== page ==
Belfast Telegraph

Wayne Rooney out to create a fresh wave of England optimism

By Sam Wallace

It is more than 11 years since Wayne Rooney made his England debut at Upton Park as a substitute in an England team that lost 3-1 to Australia.

Since then he has seen so many minor catastrophes, fresh dawns, old problems and declarations of new eras that one more will make little difference either way.

The new England captain began the post-2014 World Cup finals era with the promise that the team would "put on a show" against Norway for those estimated 40,000 supporters who will make up the smallest crowd ever for an England game at the rebuilt Wembley.

Both Rooney and Roy Hodgson, his manager, pointed out that the crowd will be one of the better attendances for friendlies around Europe this week, but the general point was accepted: England need to reach out to their supporters again.

From Rooney, there was never going to be a mea culpa on behalf of the team for the disappointment of Brazil. That is just not part of his psychological make-up.

Instead, as is his way, he dismissed the summer's disappointments with a shrug and then peered hopefully into the future.

"The World Cup didn't go as well as we wanted, and there's obviously a backlash from that," Rooney said. "But we want to put on a show and do everything we can to win the game. Hopefully we give the support a good result."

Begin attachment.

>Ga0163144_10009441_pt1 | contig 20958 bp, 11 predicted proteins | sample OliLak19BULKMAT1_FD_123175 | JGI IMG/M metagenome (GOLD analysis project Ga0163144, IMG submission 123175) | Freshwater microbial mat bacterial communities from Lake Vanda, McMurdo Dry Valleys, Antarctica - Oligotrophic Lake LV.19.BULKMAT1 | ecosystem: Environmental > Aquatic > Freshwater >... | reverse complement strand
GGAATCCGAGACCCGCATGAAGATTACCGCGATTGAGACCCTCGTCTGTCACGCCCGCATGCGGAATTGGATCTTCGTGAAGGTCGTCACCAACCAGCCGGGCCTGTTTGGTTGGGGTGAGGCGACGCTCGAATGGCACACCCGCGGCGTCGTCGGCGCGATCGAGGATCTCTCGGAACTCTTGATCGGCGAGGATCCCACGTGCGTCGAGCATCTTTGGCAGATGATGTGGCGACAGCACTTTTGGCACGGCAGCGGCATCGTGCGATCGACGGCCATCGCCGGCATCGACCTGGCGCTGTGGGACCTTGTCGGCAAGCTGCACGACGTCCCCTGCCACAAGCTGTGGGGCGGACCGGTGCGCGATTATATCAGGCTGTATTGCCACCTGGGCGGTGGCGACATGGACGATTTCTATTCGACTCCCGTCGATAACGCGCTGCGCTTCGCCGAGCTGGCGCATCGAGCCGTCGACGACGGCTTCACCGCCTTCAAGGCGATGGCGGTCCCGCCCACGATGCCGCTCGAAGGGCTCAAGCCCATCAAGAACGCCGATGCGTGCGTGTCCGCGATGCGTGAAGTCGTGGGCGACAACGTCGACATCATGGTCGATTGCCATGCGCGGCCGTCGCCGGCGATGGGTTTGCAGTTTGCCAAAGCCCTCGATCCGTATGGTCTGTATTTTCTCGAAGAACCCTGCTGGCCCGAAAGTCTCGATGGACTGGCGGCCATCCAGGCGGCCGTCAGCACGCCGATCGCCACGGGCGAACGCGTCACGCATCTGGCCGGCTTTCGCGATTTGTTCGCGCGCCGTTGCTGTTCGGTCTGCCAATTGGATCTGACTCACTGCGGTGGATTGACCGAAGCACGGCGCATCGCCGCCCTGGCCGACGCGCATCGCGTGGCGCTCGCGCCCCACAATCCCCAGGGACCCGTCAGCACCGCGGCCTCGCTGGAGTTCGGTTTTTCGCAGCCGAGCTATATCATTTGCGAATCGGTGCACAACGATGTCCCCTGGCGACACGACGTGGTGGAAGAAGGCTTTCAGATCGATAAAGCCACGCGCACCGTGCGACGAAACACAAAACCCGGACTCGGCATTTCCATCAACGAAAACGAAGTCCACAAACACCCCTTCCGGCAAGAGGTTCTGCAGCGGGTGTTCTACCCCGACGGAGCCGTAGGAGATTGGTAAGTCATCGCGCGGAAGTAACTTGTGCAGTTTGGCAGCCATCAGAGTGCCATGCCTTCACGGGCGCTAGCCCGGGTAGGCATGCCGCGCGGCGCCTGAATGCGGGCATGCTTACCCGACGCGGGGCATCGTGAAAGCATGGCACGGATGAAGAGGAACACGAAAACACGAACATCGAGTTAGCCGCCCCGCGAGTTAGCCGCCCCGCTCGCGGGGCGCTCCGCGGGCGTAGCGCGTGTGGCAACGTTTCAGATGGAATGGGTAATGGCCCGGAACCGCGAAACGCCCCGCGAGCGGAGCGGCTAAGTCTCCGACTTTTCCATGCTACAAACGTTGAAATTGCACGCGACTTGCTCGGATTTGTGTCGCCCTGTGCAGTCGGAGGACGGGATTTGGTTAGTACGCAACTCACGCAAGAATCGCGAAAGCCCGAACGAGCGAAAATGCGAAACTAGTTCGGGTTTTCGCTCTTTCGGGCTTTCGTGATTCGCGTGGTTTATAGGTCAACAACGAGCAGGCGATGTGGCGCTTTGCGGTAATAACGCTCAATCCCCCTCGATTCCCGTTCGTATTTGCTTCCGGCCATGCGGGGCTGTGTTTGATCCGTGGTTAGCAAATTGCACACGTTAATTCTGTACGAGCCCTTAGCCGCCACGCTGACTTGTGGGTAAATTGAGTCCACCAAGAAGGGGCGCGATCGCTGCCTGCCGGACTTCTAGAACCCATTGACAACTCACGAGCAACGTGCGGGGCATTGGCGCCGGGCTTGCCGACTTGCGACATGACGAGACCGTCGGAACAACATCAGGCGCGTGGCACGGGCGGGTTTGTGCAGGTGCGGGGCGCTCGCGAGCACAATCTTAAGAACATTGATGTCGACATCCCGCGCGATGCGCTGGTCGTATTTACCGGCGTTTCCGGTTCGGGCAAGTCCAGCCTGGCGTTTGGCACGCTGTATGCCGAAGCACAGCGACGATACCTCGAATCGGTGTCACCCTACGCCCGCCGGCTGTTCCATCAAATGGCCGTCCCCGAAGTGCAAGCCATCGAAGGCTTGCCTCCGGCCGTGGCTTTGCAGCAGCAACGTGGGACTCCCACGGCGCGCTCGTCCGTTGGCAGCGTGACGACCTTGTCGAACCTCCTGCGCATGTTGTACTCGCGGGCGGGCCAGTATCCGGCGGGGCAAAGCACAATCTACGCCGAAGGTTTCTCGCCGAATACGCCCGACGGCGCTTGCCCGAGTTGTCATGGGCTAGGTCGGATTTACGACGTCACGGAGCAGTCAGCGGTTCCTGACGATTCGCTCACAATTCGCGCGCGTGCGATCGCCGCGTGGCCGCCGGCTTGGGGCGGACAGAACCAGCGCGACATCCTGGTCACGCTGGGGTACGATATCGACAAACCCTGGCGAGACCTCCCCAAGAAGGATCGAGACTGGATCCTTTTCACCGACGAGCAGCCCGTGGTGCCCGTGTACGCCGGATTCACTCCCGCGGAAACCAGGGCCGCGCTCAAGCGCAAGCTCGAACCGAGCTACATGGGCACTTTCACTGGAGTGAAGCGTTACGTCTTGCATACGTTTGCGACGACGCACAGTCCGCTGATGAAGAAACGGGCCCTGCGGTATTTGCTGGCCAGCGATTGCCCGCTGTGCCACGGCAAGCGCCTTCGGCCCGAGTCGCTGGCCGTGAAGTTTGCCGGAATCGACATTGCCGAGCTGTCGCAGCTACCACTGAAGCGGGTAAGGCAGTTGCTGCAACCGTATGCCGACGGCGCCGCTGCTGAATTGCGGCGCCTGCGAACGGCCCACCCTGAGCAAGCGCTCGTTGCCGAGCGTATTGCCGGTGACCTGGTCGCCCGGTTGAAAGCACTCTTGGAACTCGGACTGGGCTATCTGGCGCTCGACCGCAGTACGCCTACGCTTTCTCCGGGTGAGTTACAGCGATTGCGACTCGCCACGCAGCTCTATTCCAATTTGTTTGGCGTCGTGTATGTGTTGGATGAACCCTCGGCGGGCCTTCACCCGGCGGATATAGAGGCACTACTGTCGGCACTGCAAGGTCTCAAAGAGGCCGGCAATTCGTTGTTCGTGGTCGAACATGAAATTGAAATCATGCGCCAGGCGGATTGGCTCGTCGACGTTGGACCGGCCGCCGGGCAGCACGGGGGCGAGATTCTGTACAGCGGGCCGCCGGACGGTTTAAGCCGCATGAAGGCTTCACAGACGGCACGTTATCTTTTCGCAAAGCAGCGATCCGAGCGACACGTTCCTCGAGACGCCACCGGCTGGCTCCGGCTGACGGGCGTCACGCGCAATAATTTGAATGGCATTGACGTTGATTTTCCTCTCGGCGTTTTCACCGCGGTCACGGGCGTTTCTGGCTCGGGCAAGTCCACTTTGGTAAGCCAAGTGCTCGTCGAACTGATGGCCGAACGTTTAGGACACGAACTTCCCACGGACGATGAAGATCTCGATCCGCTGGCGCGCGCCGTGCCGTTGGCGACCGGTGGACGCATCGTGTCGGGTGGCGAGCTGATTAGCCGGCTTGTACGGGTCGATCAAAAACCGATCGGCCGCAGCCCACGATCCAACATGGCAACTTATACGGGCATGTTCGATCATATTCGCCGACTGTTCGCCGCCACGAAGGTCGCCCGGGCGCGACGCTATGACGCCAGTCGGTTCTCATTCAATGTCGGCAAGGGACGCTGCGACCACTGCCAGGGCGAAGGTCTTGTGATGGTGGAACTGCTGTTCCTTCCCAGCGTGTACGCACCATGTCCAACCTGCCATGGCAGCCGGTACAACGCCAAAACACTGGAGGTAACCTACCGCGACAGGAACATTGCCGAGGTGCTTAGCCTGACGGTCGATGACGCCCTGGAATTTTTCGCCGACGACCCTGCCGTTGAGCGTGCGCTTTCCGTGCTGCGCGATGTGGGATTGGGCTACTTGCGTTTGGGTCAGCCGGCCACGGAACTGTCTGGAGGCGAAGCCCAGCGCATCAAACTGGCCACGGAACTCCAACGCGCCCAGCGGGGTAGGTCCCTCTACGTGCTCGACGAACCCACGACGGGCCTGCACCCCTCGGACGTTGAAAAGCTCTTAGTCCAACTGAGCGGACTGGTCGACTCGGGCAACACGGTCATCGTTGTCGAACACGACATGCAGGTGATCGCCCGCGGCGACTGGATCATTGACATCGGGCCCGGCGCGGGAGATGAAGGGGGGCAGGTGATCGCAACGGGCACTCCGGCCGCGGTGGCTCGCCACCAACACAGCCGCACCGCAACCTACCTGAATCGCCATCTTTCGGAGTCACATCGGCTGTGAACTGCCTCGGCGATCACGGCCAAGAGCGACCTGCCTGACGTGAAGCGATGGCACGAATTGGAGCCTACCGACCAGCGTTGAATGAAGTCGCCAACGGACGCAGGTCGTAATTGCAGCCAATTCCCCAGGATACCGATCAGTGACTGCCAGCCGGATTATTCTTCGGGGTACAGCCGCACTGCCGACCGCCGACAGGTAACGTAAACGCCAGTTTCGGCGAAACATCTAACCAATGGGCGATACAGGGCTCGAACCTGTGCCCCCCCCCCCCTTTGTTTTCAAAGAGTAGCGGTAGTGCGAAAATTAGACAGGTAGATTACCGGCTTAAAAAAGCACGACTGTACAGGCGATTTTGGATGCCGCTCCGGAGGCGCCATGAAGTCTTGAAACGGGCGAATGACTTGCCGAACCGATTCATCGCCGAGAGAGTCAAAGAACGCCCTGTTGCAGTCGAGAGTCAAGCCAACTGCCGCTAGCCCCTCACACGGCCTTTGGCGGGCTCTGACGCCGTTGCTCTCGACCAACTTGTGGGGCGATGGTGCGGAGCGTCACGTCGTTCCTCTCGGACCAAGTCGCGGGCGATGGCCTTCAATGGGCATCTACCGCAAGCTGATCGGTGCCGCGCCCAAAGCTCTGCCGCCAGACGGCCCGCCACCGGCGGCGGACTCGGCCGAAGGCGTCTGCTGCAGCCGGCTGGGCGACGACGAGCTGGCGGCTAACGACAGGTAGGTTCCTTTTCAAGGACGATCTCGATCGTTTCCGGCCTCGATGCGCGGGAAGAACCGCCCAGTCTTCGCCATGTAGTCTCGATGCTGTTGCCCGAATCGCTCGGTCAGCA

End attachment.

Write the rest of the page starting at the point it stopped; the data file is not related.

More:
For Hodgson, the diminished crowd was a case, he said, of "glass half full or half empty". "We had a group of fans in Brazil who were fantastic," he said. "We're happy with 40,000 (supporters). There could be other reasons other than just a poor World Cup.

"It's the start of a school term, and people are back at work but our focus is on the performance. We can't turn back the clock, play Uruguay and Italy again. We have to perform (against Norway). We are desperate to entertain the crowd who turn up."

After all the disappointment of four poor tournament performances since Euro 2004, Rooney still says that he believes he can win something with England – "that'll be the pinnacle of my career" – although he can hardly say otherwise. By the end of this qualifying campaign he should be past David Beckham's outfield player record of 115 caps and well in sight of Sir Bobby Charlton's record of 49 goals for England.

Breaking those two records will always make Rooney's England career a difficult one to assess; he has been the best England player of his generation, but unless the team's fortunes change dramatically that will be a strictly domestic achievement.

He said in Brazil that tournament could be his last World Cup, which means that, for him, this could be the last new era optimistically regarded as a fresh start.

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